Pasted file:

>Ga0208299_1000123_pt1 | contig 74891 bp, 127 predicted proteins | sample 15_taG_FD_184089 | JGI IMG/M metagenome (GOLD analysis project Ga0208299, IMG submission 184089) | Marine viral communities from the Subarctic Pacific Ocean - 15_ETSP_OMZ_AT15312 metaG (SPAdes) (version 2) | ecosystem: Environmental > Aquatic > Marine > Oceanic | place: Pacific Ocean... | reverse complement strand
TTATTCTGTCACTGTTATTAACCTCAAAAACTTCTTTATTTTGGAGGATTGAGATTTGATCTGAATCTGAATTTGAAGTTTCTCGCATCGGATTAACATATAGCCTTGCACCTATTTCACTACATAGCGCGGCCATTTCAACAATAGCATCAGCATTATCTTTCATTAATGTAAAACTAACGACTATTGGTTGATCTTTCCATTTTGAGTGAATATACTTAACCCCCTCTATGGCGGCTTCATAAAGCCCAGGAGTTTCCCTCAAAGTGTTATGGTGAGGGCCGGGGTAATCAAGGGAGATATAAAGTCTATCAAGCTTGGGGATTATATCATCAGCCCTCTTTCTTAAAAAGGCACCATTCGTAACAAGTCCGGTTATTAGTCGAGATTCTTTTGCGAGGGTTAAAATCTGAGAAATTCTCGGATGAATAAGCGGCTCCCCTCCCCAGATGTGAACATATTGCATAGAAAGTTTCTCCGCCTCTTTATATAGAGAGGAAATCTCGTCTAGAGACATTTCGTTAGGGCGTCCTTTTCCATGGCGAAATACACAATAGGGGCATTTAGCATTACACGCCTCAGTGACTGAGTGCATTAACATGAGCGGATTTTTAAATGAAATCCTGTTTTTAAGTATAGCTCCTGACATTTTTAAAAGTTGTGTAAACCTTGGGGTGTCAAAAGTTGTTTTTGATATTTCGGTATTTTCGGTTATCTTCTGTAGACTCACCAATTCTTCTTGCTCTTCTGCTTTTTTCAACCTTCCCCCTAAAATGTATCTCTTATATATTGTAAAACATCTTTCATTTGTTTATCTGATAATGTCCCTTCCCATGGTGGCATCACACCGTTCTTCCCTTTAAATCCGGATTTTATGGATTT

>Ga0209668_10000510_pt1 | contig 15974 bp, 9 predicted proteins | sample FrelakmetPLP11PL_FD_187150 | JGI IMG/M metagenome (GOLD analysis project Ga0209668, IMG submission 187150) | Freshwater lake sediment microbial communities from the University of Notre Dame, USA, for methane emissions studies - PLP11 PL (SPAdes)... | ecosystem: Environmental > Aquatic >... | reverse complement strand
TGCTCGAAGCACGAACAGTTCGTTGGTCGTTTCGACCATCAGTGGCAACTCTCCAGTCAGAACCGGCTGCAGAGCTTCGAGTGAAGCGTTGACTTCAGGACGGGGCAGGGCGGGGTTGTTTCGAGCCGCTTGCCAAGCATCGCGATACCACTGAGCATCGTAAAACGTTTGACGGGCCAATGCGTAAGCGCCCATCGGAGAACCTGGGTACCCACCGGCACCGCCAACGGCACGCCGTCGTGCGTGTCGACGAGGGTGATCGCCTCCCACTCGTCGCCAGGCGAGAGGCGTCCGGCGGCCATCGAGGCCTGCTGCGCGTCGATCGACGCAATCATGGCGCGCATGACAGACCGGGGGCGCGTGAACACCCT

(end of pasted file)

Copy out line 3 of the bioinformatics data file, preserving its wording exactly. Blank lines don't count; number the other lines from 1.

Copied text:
>Ga0209668_10000510_pt1 | contig 15974 bp, 9 predicted proteins | sample FrelakmetPLP11PL_FD_187150 | JGI IMG/M metagenome (GOLD analysis project Ga0209668, IMG submission 187150) | Freshwater lake sediment microbial communities from the University of Notre Dame, USA, for methane emissions studies - PLP11 PL (SPAdes)... | ecosystem: Environmental > Aquatic >... | reverse complement strand